The injured spinal cord is now recognized to have a robust capacity for neuroplasticity, and it is desirable to therapeutically harness that in ways tht will enhance respiratory outcomes after cervical spinal cord injury (SCI). Fundamental to rehabilitation and repair approaches is a basic understanding of the spinal respiratory circuit and the control of spinal respiratory neurons after chronic SCI. In principle, the injured spinal cord s essentially a """"""""new spinal cord"""""""" in which neural networks and control mechanisms affecting virtually every functional domain are significantly altered. Our group recently characterized the spinal respiratory circuit anatomically after cervical SCI, but functional-anatomical correlates remain to be determined. We propose a series of experiments which will neurophysiologically define the spinal respiratory circuit after cervical SCI, examine the influence of a key neuromodulator - serotonin (5-HT) - on the circuit, and determine the impact of a promising spinal cord transplantation approach on spinal respiratory neurons and recovery of ventilation after cervical SCI. The overall hypothesis guiding this proposal is that the regulation of phrenic motoneuron (PMN) activity following chronic cervical SCI is influenced by spinal pre-phrenic interneurons and that spinal 5-HT is a critically important modulator of the spinal respiratory circuitry following chronic SCI. A rat model of high cervical SCI (lateral C2 hemisection) will be used to address three specific aims.
Aim 1 will test the hypothesis that following chronic cervical SCI, PMNs retain a robust capacity for plasticity, and their bursting patterns are partly regulated by cervical interneurons. PMN and cervical interneuron activity will be measured using a multi- electrode array;anatomical and immunohistochemical methods will be used to evaluate the spinal respiratory circuit.
Aim 2 will use neurophysiological, pharmacological, immunochemical, and molecular techniques to test the hypothesis that spinal 5-HT receptor activation is an integral part of phrenic motor recovery after chronic cervical SCI. Lastly, Aim 3 will test the hypothesis that transplantation of serotonergic cells can enhance or restore serotonergic modulation of spinal respiratory neurons thereby improving respiratory recovery after SCI. One week following C2 hemisection injury, adult rats will receive an intraspinal transplant of serotonergic cells derived from fetal rat raph? neurons. The impact of the grafts on the phrenic motor system will be assessed using behavioral, neurophysiological, pharmacological, immunohistochemical, and molecular techniques. This proposal brings together a unique and synergistic combination of expertise in respiratory neurophysiology, multi-unit recording approaches, neural transplantation, and cervical SCI modeling. Innovative aspects include: 1) the first descriptive and mechanistic studies of PMN burst patterns after chronic cervical SCI;2) the first neurophysiological studies of respiratory-related cervical interneurons after cervical SC;3) the use of multi- array electrodes to describe the spinal respiratory circuitry, and 4) the firs use of transplant strategies to enhance serotonergic innervation of the spinal respiratory circuit.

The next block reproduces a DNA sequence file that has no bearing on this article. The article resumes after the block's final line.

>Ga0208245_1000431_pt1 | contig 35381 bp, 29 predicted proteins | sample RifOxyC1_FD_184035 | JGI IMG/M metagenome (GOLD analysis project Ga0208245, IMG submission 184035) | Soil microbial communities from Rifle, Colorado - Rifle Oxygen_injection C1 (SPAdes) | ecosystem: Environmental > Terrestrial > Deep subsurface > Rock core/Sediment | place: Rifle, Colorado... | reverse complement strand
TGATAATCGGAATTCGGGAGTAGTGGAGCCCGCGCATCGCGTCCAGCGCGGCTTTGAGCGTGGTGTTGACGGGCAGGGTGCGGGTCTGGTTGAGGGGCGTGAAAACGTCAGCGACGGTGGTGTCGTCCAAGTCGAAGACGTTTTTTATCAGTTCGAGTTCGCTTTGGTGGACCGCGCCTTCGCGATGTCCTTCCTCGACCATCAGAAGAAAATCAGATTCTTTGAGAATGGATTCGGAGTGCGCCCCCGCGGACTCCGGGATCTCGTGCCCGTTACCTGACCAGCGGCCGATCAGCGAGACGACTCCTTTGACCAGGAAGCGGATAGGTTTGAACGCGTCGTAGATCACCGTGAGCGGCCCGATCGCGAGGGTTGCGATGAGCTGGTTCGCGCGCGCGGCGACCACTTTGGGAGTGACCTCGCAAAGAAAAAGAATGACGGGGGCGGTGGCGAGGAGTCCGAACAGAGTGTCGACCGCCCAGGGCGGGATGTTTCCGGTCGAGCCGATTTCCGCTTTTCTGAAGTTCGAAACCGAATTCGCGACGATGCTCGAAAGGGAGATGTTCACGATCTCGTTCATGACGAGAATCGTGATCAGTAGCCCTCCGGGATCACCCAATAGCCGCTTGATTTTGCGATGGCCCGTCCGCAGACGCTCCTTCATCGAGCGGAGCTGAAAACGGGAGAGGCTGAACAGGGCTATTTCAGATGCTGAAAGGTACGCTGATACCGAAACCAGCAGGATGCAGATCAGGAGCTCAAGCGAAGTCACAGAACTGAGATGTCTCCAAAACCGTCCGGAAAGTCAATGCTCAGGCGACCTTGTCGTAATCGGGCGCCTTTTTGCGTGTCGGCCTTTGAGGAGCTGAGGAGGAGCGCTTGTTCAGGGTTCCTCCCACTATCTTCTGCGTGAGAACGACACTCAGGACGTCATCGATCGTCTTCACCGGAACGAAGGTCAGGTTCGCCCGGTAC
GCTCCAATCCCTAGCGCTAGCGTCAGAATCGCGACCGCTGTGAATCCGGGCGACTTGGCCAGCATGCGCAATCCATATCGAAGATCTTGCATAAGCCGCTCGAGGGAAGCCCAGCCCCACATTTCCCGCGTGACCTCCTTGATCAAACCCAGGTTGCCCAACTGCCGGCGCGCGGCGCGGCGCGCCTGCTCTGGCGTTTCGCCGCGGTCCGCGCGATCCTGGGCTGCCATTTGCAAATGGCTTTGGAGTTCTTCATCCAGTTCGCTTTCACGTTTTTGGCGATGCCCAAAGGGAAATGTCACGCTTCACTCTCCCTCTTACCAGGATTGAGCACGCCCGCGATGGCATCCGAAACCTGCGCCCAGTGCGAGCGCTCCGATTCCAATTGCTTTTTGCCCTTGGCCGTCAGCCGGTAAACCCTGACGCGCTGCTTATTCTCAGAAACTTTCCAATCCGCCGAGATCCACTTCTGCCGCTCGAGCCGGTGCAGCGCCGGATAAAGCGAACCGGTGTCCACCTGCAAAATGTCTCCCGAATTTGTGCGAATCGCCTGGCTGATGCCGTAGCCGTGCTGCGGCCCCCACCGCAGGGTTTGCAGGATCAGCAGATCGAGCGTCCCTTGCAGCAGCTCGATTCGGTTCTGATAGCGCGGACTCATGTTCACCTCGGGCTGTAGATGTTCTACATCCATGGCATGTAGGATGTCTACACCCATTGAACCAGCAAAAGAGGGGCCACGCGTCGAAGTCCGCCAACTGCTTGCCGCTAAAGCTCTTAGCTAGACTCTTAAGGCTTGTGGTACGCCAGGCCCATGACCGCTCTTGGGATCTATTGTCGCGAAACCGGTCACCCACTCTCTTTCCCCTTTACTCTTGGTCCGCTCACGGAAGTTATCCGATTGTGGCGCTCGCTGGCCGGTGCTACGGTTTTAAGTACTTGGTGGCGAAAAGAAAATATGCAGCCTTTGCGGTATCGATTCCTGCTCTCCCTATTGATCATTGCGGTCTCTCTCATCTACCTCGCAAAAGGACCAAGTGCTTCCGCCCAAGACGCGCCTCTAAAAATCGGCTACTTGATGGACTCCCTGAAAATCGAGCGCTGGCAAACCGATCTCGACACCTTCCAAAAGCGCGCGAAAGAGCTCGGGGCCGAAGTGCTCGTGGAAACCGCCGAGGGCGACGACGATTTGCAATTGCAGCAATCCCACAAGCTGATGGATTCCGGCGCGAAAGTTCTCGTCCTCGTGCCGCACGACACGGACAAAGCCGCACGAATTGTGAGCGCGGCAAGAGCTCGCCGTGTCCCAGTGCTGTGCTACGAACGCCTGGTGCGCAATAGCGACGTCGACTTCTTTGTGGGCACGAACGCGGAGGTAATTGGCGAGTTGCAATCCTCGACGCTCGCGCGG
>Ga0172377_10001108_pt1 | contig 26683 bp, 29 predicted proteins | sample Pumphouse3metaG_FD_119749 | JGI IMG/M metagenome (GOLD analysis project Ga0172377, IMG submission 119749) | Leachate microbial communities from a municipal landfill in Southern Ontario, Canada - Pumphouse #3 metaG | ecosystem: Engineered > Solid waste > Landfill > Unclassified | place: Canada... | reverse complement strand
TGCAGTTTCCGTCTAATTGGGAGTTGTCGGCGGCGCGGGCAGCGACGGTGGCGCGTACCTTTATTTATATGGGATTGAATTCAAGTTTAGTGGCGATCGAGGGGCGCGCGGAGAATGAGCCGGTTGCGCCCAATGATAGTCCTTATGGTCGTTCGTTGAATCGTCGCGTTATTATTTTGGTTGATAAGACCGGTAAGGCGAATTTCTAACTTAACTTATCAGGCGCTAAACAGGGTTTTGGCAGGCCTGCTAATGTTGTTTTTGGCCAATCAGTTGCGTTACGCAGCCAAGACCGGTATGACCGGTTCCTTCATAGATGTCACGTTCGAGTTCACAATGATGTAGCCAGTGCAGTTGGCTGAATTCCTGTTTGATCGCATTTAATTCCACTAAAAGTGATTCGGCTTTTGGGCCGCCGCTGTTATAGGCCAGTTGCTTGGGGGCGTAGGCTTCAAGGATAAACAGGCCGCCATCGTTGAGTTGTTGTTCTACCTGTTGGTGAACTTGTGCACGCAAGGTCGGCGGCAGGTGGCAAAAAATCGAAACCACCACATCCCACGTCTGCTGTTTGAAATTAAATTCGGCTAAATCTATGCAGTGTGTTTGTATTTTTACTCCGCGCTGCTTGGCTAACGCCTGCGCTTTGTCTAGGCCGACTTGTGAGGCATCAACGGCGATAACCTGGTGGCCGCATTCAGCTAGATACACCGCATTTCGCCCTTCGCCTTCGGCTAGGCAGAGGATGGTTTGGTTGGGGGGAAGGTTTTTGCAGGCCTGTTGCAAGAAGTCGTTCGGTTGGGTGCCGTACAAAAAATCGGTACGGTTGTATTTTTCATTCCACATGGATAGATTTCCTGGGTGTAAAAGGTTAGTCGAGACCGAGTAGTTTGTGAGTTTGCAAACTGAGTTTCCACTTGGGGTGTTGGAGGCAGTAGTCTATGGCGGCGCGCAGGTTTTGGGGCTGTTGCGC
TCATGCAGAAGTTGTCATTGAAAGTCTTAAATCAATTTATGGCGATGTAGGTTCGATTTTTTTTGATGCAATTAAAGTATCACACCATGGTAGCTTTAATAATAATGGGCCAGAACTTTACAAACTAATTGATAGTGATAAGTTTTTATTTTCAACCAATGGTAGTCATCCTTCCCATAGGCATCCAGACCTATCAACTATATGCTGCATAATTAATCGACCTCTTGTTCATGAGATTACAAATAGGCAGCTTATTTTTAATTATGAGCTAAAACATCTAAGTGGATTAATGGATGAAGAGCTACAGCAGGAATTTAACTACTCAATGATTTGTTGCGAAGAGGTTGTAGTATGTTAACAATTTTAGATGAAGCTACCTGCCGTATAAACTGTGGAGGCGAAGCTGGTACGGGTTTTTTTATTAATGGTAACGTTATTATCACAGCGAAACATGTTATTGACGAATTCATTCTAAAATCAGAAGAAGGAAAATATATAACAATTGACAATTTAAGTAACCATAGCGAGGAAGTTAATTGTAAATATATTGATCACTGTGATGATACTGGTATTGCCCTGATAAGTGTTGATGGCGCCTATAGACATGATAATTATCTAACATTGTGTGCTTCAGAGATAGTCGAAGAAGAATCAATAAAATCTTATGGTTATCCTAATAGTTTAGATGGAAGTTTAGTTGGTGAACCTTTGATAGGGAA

The impact of cervical spinal cord injury on the neural control of spinal respiratory motoneurons - including the cells which control the diaphragm - is unclear. We propose a series of experiments to determine how chronic cervical spinal cord injury alters the neural regulation of respiratory motoneurons and interneurons in the spinal cord. The work will then transition to translationally relevant studies aimed at enhancing respiratory recovery by transplanting serotonergic cells into the injured spinal cord.
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